The requirement for wheelchair accessibility whilst initially not the most popular of decisions quickly became a real asset to taxis enabling them to get to the parts of London others were not allowed to. Radio Circuits enjoyed their zenith in the early noughties and then the unthinkable or certainly the unwanted happened – minicabs were licensed and taxis lost their mantra of unlicensed minicabs being driven by rapists and muggers and instead minicab drivers had to undertake the same background checks as Black Cab drivers. The advent of app companies, the growing levels of congestion and a reducing number of people who were prepared to spend what was now years on the Knowledge all had their impact on the beginning of the taxi’s decline. Taxis were priced out of the market, radio circuits declined and some faded away altogether and the slowdown in growth turned into a modest reduction in numbers that has morphed into a steady and now quickening decline.


So, is this all about COVID-19 and will things simply reverse once things go back to normal? Well two responses to that; going back to normal is not a foregone conclusion and no as the reasons for the decline of taxis in London did not begin with COVID- 19 although it has certainly exacerbated a difficult situation. I was asked to attend a meeting at City Hall probably three years ago to speak about ‘how we save the black taxi’. My words whilst politely received did not accord with the prevailing anger at what appeared to be a consensus that TfL were four square to blame. The rationale was largely around the licensing of Uber and the belief that they were being allowed to do what they liked whilst an impotent regulator watched from the side lines.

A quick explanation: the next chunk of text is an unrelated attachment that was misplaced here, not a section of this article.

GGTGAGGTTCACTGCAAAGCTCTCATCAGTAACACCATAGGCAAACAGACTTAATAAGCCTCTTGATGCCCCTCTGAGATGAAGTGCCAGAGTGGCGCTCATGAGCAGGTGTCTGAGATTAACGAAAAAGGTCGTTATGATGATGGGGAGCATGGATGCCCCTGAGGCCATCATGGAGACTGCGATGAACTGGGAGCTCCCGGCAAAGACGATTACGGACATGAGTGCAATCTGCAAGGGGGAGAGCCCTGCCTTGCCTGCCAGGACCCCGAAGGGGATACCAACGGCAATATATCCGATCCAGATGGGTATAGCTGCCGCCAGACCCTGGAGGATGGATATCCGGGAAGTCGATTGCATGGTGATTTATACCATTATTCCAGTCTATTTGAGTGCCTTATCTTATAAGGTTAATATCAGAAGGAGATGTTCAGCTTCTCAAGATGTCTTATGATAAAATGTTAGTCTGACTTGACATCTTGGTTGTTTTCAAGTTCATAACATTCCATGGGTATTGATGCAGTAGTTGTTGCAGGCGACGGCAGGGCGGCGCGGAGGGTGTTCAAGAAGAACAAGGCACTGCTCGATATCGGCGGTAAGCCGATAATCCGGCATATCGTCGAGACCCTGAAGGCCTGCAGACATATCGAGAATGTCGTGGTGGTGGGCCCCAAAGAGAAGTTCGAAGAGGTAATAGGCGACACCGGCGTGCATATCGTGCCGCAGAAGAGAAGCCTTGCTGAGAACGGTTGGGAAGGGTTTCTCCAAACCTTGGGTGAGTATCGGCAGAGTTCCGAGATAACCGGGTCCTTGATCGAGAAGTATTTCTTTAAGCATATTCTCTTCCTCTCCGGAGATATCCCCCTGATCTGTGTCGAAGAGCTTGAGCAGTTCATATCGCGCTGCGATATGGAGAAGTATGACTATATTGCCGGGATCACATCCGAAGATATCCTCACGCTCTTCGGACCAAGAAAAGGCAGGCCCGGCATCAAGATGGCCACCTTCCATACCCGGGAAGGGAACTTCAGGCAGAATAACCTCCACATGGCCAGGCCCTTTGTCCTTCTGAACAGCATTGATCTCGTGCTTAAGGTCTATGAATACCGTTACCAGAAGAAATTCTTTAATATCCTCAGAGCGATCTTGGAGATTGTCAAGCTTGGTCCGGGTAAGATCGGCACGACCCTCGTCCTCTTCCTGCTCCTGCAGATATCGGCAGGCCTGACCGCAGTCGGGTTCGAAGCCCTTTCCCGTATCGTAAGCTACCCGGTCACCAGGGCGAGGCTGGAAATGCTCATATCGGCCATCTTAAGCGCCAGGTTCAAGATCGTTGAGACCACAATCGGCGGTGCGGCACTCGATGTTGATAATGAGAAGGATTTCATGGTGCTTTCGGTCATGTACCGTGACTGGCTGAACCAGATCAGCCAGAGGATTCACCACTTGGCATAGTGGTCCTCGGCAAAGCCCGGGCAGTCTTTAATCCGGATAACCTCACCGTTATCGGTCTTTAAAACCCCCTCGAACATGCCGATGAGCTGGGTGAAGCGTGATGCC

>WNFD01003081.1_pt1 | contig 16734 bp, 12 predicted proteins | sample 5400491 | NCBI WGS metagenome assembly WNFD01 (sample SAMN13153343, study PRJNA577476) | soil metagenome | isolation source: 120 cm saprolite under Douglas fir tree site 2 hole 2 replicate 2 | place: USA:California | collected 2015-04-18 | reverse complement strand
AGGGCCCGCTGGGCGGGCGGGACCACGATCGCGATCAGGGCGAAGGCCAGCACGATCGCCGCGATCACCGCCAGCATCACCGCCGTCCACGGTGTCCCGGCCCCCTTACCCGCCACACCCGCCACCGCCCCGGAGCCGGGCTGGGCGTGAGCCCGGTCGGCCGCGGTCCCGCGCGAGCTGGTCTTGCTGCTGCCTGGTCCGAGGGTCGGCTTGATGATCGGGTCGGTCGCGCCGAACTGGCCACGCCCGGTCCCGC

My views were that the Knowledge of London took too long thereby capping, and as it has transpired reducing, overall taxi numbers, that the product cycle of the taxi as a service was on the wane and that like any service or product the customer proposition needed to be updated and relaunched. Whilst the price was out of kilter with the now larger part of the industry private hire that in itself was not in my view its death knell. There is a price to pay for instant access. The expectation that TfL would somehow protect the taxi industry, interestingly something I have heard in relation to private hire at private hire meetings as well, was not realistic. TfL as a regulator has no legal obligation to assist either side of the market. Possibly in its role as transport provider it does. BUT what I suggested was that the industry should be leading its own fightback. No institution knows the industry better than the industry itself and no institution is better placed to address its problems.